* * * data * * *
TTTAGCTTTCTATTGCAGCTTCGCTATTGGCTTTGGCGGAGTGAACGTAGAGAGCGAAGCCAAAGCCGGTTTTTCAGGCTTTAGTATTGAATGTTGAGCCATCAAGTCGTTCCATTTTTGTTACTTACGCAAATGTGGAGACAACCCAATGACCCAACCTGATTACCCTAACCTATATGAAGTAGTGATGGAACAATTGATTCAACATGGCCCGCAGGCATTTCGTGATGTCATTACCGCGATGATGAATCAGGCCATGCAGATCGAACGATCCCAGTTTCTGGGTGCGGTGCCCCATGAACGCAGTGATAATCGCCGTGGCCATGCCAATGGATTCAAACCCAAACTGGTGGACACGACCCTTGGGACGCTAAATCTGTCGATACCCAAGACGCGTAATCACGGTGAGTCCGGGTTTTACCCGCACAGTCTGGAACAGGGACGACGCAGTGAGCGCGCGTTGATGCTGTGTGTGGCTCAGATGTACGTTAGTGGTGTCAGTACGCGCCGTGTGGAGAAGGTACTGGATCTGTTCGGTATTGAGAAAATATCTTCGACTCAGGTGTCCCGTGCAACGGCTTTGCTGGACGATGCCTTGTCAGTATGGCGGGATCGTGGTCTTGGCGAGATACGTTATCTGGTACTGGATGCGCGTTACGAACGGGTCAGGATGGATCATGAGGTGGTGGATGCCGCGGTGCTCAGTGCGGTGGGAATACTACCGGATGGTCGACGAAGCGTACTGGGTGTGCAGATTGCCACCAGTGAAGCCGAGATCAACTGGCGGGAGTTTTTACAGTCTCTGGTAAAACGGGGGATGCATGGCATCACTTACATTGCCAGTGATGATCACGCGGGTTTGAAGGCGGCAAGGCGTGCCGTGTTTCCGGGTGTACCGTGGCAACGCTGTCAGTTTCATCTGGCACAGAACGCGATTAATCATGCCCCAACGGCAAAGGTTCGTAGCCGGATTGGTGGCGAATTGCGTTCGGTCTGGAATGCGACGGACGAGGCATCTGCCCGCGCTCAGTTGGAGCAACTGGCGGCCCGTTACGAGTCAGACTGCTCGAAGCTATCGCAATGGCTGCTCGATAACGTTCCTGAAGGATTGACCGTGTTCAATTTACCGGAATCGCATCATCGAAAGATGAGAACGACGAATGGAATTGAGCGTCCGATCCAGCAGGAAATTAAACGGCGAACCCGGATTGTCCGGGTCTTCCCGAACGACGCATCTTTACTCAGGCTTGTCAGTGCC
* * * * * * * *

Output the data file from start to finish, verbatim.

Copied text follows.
TTTAGCTTTCTATTGCAGCTTCGCTATTGGCTTTGGCGGAGTGAACGTAGAGAGCGAAGCCAAAGCCGGTTTTTCAGGCTTTAGTATTGAATGTTGAGCCATCAAGTCGTTCCATTTTTGTTACTTACGCAAATGTGGAGACAACCCAATGACCCAACCTGATTACCCTAACCTATATGAAGTAGTGATGGAACAATTGATTCAACATGGCCCGCAGGCATTTCGTGATGTCATTACCGCGATGATGAATCAGGCCATGCAGATCGAACGATCCCAGTTTCTGGGTGCGGTGCCCCATGAACGCAGTGATAATCGCCGTGGCCATGCCAATGGATTCAAACCCAAACTGGTGGACACGACCCTTGGGACGCTAAATCTGTCGATACCCAAGACGCGTAATCACGGTGAGTCCGGGTTTTACCCGCACAGTCTGGAACAGGGACGACGCAGTGAGCGCGCGTTGATGCTGTGTGTGGCTCAGATGTACGTTAGTGGTGTCAGTACGCGCCGTGTGGAGAAGGTACTGGATCTGTTCGGTATTGAGAAAATATCTTCGACTCAGGTGTCCCGTGCAACGGCTTTGCTGGACGATGCCTTGTCAGTATGGCGGGATCGTGGTCTTGGCGAGATACGTTATCTGGTACTGGATGCGCGTTACGAACGGGTCAGGATGGATCATGAGGTGGTGGATGCCGCGGTGCTCAGTGCGGTGGGAATACTACCGGATGGTCGACGAAGCGTACTGGGTGTGCAGATTGCCACCAGTGAAGCCGAGATCAACTGGCGGGAGTTTTTACAGTCTCTGGTAAAACGGGGGATGCATGGCATCACTTACATTGCCAGTGATGATCACGCGGGTTTGAAGGCGGCAAGGCGTGCCGTGTTTCCGGGTGTACCGTGGCAACGCTGTCAGTTTCATCTGGCACAGAACGCGATTAATCATGCCCCAACGGCAAAGGTTCGTAGCCGGATTGGTGGCGAATTGCGTTCGGTCTGGAATGCGACGGACGAGGCATCTGCCCGCGCTCAGTTGGAGCAACTGGCGGCCCGTTACGAGTCAGACTGCTCGAAGCTATCGCAATGGCTGCTCGATAACGTTCCTGAAGGATTGACCGTGTTCAATTTACCGGAATCGCATCATCGAAAGATGAGAACGACGAATGGAATTGAGCGTCCGATCCAGCAGGAAATTAAACGGCGAACCCGGATTGTCCGGGTCTTCCCGAACGACGCATCTTTACTCAGGCTTGTCAGTGCC